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Archiver > Scotch-Irish > 1998-02 > 0886389718


From: Bonnie M Fountain< >
Subject: Re: Scots Pot Stills?
Date: Sun, 01 Feb 1998 22:21:58 EST


On Sun, 1 Feb 1998 16:03:33 -0500 Colleen Eagan <>
writes:

<snip>

>All the talk about toddies and whiskey, Blue Label or no, rang my bell
>about
>the item in the inventories of my ancestor's estates: the pot still,
>aka in
>the records as steels. Historians and/or journalists referred to the
>Scotch-Irish or those moving from hill to hill "carrying their pot
>stills
>wherever they went." I could not find any definitve description of
>the "pot
>still," how big it was, how the drink was mixed, what was used, how
>much it
>would make, what the pot was made of (wood, metal)?
>WHO KNOWS OF THE POT STILL?
>Are they still used anywhere or has it gone the way of the piggin? My
>3rd
>great grandfather, John MCCONNELL, was a cooper, so I can throw words
>like
>piggin out there. <;-)
>
>Thanks for listening,
>
>Colleen McConnell Eagan
>Gainesville, FL
>
>
Hi Colleen,

You sound like you might be interested in carrying on the fam'ly
tradition??? Do you suppose cooper was in some cases the polite term for
moonshiner? I'm Interested in hearing about the inventories of estates
you found. In the US? Was there a listed value? Too bad you didn't
inherit one of those pots!

While I can't find an exact recipe, I was able to dig this much out for
you.

Daiches in 'A Companion to Scottish Culture,' 1981, says:

Whisky: The traditional spirit of Scotland is distilled from malted
barley in a pear-shaped copper still known as a pot still. This Pot
Still Highland Malt Scotch Whisky is unique to Scotland. Its requisites
are barley, peat and water, all of which were readily available
especially in the northeast of the country, where there are still large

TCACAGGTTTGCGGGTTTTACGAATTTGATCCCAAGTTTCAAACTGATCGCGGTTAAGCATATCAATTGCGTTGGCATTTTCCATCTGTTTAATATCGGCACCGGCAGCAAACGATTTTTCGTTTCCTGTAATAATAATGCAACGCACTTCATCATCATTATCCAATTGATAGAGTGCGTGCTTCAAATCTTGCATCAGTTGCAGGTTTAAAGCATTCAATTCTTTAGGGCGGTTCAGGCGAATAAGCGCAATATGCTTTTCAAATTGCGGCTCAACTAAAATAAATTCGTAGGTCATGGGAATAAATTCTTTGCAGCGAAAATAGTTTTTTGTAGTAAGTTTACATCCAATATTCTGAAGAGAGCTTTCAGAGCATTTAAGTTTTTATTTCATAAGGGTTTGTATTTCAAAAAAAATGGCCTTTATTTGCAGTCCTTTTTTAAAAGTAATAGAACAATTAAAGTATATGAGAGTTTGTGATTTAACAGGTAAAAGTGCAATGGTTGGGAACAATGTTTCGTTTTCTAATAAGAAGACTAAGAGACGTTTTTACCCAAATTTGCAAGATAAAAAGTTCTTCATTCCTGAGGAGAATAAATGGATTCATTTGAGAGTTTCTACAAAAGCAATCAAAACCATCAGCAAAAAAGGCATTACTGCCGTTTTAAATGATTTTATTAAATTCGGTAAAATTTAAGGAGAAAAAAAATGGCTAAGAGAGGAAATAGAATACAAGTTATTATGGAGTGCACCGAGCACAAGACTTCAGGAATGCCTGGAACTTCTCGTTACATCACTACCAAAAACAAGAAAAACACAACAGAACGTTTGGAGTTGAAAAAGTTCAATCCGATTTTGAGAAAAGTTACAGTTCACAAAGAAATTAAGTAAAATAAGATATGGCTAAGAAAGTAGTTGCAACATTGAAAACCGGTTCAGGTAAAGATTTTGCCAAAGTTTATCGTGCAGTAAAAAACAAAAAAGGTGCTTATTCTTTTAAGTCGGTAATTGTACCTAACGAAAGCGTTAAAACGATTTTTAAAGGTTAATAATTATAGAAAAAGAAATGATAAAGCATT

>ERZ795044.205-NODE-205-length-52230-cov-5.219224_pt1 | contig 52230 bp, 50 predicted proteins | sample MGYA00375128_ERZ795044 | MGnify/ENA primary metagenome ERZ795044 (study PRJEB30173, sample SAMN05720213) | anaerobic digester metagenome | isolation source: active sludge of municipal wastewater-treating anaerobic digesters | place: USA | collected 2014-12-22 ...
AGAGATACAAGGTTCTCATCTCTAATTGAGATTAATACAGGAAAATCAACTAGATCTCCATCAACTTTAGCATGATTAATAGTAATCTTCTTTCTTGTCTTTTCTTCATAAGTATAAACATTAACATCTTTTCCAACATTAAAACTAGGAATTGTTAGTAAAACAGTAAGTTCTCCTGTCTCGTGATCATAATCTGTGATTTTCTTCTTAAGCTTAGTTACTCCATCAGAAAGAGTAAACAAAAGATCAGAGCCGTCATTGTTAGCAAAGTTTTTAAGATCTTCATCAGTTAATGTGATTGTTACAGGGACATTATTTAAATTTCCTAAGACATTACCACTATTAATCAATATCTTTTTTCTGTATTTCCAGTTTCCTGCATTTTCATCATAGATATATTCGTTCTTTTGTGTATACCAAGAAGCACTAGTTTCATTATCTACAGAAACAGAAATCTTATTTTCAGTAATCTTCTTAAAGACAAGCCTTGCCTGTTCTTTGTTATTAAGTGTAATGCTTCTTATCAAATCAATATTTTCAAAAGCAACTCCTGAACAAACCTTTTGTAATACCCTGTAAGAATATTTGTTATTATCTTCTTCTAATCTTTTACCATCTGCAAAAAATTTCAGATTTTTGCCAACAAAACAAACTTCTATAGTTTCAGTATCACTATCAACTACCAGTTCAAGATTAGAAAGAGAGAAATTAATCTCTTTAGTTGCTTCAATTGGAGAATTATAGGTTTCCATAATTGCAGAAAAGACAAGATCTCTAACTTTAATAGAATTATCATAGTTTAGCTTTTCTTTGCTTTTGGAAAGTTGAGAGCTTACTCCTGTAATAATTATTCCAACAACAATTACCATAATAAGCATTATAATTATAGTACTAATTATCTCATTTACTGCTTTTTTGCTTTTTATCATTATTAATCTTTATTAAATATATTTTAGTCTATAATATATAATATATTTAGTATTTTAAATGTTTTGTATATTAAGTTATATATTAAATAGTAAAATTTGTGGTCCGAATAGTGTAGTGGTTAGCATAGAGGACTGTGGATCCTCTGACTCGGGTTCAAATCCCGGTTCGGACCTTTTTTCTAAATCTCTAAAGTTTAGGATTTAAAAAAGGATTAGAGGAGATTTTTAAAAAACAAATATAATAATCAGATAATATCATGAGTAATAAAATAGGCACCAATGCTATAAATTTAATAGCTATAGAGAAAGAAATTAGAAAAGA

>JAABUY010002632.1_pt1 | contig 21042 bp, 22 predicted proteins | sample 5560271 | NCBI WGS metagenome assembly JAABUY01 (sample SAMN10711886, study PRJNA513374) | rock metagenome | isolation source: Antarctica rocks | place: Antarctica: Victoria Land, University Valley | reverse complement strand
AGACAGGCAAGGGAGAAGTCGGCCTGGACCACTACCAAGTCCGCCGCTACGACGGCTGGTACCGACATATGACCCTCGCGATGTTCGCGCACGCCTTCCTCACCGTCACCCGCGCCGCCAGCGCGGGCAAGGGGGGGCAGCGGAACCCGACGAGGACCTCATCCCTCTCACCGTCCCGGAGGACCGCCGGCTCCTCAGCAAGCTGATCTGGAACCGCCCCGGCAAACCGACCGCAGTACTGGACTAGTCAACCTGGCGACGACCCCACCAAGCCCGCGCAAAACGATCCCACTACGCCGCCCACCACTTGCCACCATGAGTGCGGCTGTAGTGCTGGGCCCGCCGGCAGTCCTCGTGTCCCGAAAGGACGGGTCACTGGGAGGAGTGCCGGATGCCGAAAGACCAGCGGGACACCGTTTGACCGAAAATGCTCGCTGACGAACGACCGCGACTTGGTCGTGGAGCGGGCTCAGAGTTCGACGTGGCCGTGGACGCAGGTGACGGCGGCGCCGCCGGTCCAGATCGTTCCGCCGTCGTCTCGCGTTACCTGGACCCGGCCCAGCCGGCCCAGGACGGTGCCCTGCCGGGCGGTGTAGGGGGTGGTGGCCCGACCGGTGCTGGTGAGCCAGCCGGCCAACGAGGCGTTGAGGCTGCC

numbers of distilleries, even though today much of the barley used is
likely to be imported. Distilling was the natural part of the rhythm of
life and work of a rural population, being carried on between October and
May.

The first stage in the process is the soaking of the barley in water so
as to let it germinate, before it is dried by the application of heat to
produce malt. The malt is then dried in a kiln with a floor of
perforated iron or wire mesh beneath which is a ventilator which draws up
the hot air from the fire through the malt. The dried malt is then
ground and put into a 'mash tun' where it is extracted with hot water to
produce a liquid called 'wort.' ..................... [and more
paragraphs of the same technical jargon]

The earliest record of a spirit being distilled from barley in Scotland
dates from the late fifteenth century, but it must have been going on
from a much earlier period. By the 18th century it was a widespread
activity that was attracting the attention of tax-hungry governments.
Changing patterns of taxation, all opposed by the small local distillers,
were directed at altering the distilling process from a cottage industry
prosecuted on a small scale in numerous small localities to larger, more
centralized and thus more easily controlled distilleries. After many
unsuccessful attempts at legislation, most of which merely increased the
number of illicit stills, an Act was passed in 1823 which brought many
illicit stills into the open and laid the foundation of the flourishing
large-scale Scotch whisky industry.

In Brander's 'The Making of the Highlands,' there is a picture of
contemporary "gleaming copper pot stills." But these are giant
containers that appear to be about triple the height of a man.

If the Scots are like their hillbilly descendants in the hills o'
Tennessee, I bet there's still plenty of those pots being hustled from
brae to brae out o' sight o' the law. Maybe I'll check it out for you
when I look for the BEAN's haggis recipe for Linda in a couple of weeks.

Bonnie M. Fountain


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